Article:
At first, managers typically ignore problem employees for several reasons. They hope the problem is not serious. They believe the problem will go away on its own. They are unsure about what to do.
They have other things on their minds that divert their attention from the problem employee situation. Of course, in many cases, the problem does clear up with little, if any, managerial action.
This reinforces the inactivity on the manager’s part. But if it does not resolve itself, the manager is in a difficult situation because he or she let the problem go on for some length of time.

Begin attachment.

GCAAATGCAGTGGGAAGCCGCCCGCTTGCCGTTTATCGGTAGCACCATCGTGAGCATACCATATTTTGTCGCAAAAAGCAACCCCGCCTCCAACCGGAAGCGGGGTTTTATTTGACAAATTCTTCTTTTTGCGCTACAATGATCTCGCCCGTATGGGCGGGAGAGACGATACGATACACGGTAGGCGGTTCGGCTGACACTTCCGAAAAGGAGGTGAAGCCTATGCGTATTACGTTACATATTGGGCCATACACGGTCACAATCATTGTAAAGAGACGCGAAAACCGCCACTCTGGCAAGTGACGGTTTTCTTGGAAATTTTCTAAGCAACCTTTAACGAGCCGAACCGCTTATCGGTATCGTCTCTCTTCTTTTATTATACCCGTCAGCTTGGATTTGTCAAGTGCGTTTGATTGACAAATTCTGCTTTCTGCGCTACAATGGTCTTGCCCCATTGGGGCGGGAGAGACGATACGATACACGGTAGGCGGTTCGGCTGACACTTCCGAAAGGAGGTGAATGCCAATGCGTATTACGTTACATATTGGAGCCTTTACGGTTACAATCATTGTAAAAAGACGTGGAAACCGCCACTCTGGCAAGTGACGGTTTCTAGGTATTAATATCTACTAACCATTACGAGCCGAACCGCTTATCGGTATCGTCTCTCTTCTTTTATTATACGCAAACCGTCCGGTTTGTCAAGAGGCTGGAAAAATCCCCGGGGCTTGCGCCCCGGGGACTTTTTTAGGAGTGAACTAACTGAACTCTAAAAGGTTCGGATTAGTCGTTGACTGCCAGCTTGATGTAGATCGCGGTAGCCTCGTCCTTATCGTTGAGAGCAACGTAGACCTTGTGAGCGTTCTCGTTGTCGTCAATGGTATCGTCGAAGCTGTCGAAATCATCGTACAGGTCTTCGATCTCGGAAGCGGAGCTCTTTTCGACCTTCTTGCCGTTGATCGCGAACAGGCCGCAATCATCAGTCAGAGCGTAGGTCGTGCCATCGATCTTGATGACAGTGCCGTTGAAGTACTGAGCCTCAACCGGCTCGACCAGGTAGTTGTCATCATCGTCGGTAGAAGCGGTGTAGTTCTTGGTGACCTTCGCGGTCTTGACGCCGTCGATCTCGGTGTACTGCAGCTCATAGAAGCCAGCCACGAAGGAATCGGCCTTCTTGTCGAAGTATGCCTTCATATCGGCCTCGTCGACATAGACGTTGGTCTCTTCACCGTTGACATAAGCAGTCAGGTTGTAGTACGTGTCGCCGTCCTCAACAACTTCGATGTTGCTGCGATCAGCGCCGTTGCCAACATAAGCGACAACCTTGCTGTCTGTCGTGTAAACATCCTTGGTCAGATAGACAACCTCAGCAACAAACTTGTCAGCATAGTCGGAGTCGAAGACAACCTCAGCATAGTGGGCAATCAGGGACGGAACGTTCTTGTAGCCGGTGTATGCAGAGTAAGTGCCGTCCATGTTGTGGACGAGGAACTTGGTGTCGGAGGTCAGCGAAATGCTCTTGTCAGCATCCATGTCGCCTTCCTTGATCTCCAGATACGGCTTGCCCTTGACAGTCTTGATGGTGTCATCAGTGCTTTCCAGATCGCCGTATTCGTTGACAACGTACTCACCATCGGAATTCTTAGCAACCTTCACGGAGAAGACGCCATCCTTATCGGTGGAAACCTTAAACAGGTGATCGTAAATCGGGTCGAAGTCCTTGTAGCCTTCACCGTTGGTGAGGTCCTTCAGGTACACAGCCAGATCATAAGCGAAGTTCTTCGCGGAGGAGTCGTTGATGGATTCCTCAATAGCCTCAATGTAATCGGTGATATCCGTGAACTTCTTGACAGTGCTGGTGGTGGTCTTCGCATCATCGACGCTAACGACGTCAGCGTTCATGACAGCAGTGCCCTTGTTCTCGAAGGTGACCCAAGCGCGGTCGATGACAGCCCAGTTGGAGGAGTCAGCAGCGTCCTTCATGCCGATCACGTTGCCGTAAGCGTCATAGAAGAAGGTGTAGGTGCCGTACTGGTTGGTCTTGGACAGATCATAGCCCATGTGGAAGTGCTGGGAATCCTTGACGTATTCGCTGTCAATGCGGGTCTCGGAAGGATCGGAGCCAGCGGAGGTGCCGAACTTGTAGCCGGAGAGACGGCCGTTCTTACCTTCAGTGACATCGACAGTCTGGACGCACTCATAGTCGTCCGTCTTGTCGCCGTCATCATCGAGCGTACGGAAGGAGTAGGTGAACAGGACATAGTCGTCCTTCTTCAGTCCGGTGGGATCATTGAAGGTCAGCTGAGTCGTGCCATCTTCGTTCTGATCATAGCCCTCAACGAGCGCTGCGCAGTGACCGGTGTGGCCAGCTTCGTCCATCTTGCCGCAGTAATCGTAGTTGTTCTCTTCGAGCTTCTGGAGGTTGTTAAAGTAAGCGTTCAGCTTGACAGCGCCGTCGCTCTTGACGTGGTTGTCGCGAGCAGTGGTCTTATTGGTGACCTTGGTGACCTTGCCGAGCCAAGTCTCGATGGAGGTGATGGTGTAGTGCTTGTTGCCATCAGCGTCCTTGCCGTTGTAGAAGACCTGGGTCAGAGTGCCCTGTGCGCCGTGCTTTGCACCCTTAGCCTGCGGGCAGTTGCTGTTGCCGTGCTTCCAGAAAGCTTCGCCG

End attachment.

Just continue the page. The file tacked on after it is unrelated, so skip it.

Cost issues: The costs involved in resolving a problem employee situation are difficult to predict. At the outset, managers do not know how much it will cost them to resolve the situation.
It is difficult to predict just what will work, what will be covered by insurance, and what the costs of lost production are due to the problem employee’s behavior.
Furthermore, opportunity costs are associated with trying to correct problem employee behavior; the manager could be doing something with his or her time and effort other than trying to deal with the problem employee.
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